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Gropers, pinchers, flashers and worse fly Aussie skies

October 9, 2018 Headline News No Comments Email Email

“We are touched on the groin and buttocks region every single day, sometimes every single flight.” That’s an Australian flight attendant speaking and the airlines involved are household names.

A survey of airline cabin crew has produced astonishing and alarming results, with 65% of respondents having experienced sexual harassment, with one in five crew reporting more than 10 incidents.

Cabin crew experienced the incidents while working for all major airlines including Qantas, Virgin, Jetstar, Tigerair and Alliance Airlines, aviation operator Cobham and labour recruitment firms Maurice Alexander Management and Altara, according to the survey, commissioned by the Transport Workers Union (TWU).

Four out of five flight attendants experienced sexual harassment from co-workers while three out of five experienced it from passengers. Reports include serious sexual assault, workers being pinned down and assaulted, passengers exposing themselves to crew, workers being touched on their groins and buttocks, highly sexualised comments and degrading comments targeted at crew because of their sexual orientation. 

Some comments from victims recorded in the survey:

  • A co-worker pinned me against the wall and felt me up.
  • The captain made disgusting remarks about my genitalia in front of others.
  • My manager propositioned me. I never put out, so I never progressed.
  • On Valentine’s Day, the captain told a plane full of miners to kiss the female crew.
  • A passenger exposed himself and asked me to perform oral sex.
  • A passenger tried to pull a female attendant onto his lap.
  • A passenger tapped my crotch as he was disembarking.
  • Passengers constantly ask personal questions like where we’re staying.

Almost 70% of respondents said they did not report the incident with many (56%) saying they did not think it would be handled appropriately, and others (39%) even saying that they feared reporting it would make the situation worse

“These results are sad and shocking,” TWU National Secretary Michael Kaine said.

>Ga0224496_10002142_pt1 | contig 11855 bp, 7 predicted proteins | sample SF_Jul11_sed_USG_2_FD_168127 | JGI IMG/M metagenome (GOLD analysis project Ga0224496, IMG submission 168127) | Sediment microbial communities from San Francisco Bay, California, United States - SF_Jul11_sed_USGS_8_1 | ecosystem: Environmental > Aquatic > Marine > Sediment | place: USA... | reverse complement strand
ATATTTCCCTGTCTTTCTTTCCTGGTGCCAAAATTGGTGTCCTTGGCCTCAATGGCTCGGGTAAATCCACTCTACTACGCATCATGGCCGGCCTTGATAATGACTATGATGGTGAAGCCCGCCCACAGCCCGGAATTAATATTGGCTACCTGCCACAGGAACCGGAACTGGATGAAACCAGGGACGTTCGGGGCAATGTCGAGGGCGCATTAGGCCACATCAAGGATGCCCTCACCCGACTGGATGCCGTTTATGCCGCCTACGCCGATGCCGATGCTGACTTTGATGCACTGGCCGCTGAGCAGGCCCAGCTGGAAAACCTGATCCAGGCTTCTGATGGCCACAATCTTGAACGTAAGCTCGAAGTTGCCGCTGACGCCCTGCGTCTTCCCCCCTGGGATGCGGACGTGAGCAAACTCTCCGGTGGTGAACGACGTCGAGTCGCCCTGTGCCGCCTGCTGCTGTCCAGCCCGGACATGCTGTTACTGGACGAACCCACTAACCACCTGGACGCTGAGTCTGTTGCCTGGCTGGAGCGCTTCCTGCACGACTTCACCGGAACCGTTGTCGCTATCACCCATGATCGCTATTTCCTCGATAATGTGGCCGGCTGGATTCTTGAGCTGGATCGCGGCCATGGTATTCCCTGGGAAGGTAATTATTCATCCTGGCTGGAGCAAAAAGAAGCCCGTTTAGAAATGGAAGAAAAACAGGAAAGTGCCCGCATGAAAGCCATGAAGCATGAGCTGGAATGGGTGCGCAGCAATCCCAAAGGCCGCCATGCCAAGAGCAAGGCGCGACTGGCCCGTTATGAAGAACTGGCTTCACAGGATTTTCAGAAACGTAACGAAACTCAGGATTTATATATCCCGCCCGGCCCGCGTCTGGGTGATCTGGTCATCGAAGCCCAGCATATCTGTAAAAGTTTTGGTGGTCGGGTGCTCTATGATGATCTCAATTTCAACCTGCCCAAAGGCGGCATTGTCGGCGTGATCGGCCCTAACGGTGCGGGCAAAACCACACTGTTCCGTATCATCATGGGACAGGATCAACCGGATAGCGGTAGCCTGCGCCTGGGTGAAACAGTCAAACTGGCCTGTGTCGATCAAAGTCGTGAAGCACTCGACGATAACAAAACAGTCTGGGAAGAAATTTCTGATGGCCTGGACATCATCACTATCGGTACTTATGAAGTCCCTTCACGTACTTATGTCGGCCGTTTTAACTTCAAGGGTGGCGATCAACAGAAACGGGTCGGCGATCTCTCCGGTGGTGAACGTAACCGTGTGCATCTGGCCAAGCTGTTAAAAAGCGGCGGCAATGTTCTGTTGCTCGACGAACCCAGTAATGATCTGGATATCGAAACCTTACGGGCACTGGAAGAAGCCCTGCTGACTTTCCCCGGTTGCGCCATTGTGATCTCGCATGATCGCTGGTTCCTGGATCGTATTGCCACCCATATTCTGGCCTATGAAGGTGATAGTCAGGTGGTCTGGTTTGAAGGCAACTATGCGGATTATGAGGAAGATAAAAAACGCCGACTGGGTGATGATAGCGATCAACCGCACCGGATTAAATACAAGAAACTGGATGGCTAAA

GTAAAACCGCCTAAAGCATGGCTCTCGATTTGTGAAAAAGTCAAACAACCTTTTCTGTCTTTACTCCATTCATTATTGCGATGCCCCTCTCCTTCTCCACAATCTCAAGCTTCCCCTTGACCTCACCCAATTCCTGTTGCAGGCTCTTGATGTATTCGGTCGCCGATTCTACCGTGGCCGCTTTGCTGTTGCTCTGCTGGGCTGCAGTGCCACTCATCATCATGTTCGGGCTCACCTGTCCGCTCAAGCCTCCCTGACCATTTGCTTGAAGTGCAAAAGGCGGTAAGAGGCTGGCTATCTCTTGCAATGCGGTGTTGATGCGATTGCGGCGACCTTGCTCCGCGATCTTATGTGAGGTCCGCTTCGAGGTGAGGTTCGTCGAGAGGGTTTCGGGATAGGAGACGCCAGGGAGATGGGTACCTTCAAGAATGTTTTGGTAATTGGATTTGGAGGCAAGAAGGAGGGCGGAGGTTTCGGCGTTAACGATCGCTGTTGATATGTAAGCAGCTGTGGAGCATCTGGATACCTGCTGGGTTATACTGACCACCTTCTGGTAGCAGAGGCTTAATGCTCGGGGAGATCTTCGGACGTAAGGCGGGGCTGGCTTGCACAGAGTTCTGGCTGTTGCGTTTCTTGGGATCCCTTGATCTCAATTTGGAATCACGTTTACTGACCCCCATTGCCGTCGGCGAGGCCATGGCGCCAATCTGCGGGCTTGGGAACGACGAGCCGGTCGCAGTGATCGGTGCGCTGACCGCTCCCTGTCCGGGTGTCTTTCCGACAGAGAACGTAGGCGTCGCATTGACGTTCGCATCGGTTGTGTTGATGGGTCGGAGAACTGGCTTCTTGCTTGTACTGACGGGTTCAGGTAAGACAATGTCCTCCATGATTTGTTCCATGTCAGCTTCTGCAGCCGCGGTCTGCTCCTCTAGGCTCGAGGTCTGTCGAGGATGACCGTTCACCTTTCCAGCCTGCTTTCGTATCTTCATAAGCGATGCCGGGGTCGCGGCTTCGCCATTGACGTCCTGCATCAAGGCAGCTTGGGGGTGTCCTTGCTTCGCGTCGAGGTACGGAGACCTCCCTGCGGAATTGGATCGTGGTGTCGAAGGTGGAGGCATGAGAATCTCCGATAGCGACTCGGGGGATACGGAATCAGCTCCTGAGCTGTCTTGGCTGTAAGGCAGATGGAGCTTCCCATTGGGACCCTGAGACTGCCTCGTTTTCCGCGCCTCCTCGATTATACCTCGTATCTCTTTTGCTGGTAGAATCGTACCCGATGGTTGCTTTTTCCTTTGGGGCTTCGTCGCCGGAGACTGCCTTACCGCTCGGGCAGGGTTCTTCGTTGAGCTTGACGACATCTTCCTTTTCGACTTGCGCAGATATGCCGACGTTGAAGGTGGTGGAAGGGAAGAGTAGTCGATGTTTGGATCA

Flight attendant at work

“They show that airlines are not taking the problem seriously and are not supporting workers when they are faced with what are daily assaults on them.

“It is clear that a culture exists at airlines to at best ignore the problem and at worst protect the perpetrators. Today we are lifting the lid on this widespread problem and demanding a change to the way sexual harassment of cabin crew is dealt with.”

Almost 80% of respondents said they did not think their company was doing enough to prevent sexual harassment at work.

The TWU has contacted survey respondents and is setting up an emergency working group of those who wish to get involved in devising solutions to the problem.

“We have had a lot of positive feedback from those we have contacted who took part in the survey,” Kaine said.

“Many people want to see this issue exposed and dealt with. It is not good enough for airlines to say they have policies in place to deal with sexual harassment. We know there are factors which exacerbate this problem for cabin crew: the hierarchical nature of their work environment, the overnights that are part of their job and the strict dress codes which govern their appearance. Our survey shows there is an endemic problem that is subjecting hundreds of men and women to the most horrendous treatment.”

Of those who did report an incident, a shocking 84% were not satisfied with how it was handled. Of 267 people who said they’d experienced sexual harassment at work, only 12 felt that the matter had been adequately resolved by their company.

Reports include victims being dismissed and harassers being protected; victims forced to continue working with perpetrators after reporting an incident; and victims being forced to sit through mediation and take phone calls from perpetrators.

The survey, taken between August and September this year, represents about 5% of the roughly 8000 cabin crew who work in the industry in Australia.

Writing on the subject, the Sydney Morning Herald spoke to a former Qantas cabin crewmember, who said the results were confronting but did not surprise her.

The 27-year-old left her job after her cabin manager allegedly sexually assaulted her on a late-night flight from Sydney to Melbourne in mid-2015.

Written by Peter Needham

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